Entries in AT&T Pebble Beach Pro-Am (14)


Global Golf Post: Golf's Stargazer Playing In Another Galaxy

By Art Spander
Global Golf Post

PACIFIC PALISADES, CALIFORNIA — This is how you're greeted upon entering the most unique website for anyone who plays golf for a living: 

"I love taking something from nothing and turning it into an image that makes you stop and think."

Read the full story here.

Copyright 2014 Global Golf Post


Global Golf Post: 'Crosby' Pro-Am Still Has Its Place

By Art Spander

PEBBLE BEACH, CALIFORNIA — He once was called "the most popular man alive." To a country that only recently had emerged from a world war, in the late 1940s Bing Crosby, all talent, grace and charm, was a reflection of the best of America.

Read the full story here.

Copyright 2014 Global Golf Post


At Pebble, it always has to do with weather

By Art Spander

PEBBLE BEACH, Calif. — Somehow it always gets around to the weather. Somebody can be breaking par, even breaking records at these beautiful, tantalizing courses on which they play the AT&T Pebble Beach Pro-Am, but the next thing you know we’re talking about the sunshine.

Or, as was the situation for the first round of this year’s tournament, the rain.   

“No sporting event anywhere,” wrote Dwayne Netland in The Crosby: The Greatest Show in Golf, “has been more closely associated with the weather than the Crosby.”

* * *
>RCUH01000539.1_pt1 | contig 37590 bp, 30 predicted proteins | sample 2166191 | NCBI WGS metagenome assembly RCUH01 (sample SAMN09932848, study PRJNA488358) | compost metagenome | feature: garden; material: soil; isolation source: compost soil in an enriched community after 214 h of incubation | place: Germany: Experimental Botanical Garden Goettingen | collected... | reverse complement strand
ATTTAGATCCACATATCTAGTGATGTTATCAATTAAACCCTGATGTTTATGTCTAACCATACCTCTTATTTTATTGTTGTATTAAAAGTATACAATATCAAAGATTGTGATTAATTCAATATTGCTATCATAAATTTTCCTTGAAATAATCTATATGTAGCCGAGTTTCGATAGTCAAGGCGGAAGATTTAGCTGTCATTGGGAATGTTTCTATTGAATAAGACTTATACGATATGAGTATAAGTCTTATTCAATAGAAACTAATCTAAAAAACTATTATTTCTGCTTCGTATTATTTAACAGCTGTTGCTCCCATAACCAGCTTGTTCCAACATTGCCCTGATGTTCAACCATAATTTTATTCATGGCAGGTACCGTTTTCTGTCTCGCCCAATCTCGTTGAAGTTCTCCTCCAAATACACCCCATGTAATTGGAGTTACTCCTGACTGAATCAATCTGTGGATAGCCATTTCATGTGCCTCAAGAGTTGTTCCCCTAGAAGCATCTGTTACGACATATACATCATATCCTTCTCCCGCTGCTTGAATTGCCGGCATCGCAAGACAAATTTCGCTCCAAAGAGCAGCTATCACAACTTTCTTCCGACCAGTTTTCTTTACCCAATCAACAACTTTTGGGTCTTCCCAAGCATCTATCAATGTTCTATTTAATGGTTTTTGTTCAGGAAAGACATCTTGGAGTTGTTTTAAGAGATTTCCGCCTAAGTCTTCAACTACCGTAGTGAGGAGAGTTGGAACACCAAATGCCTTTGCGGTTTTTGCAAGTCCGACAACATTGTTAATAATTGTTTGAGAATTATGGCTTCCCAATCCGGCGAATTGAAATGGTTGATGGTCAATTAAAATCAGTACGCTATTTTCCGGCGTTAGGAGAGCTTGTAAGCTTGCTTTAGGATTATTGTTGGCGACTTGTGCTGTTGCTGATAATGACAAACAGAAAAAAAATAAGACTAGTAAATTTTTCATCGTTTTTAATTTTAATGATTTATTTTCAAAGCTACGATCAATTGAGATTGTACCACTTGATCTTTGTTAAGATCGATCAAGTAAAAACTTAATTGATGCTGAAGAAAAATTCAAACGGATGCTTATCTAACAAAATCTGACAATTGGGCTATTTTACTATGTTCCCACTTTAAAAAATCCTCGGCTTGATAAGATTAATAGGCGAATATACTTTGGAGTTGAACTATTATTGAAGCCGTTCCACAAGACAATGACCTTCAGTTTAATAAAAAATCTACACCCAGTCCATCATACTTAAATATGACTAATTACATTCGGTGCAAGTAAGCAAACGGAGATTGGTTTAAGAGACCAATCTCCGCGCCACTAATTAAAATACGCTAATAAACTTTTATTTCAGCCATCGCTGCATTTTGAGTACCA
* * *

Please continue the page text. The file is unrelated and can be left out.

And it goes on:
That book came out 40 years ago. The name of the tournament has changed. The obsession with meteorological conditions on the Monterey Peninsula has not.

“Weather?” the late Mr. Crosby observed. “There’s lots of it.”

There was enough Thursday to suspend play for about three hours roughly a half-hour into the first round, from 8:39 a.m. to 11:30 a.m. Just rain, blessed rain missing from California seemingly since the 1880s, but enough rain to turn the putting greens into small ponds.

And enough to keep numerous golfers from playing a complete 18 holes. Add three hours to the normal six-hour AT&T round, and well, maybe you couldn’t get around Pebble Beach, Spyglass Hill or Monterey Peninsula Country Club, but in that span of time you could fly from San Francisco to London. Fore!

Neither the early downpour nor the delay seemed to bother someone named Andrew Loupe, a rookie from Louisiana — with that name of French derivation, where else could he be from? — who in five previous PGA Tour events hadn’t made a single cut.

But there he was after 18 holes at MPCC, in the tournament lead with an 8-under par 63. (Yes, Monterey is par 70, compared with the 72s of the other two venues.)

Loupe hadn’t even started when play was halted, surely helpful in the routine. “I was walking to the tee,” he said. Then he walked from the tee under shelter. Another tale to add to the compendium of events at the AT&T and its predecessor, the one named for Bing himself.

Gary McCord has become an edgy commentator for the CBS golf telecasts. At one time the man could play. He was, while attending UC Riverside, the NCAA Division II individual champion, which led to him turning pro.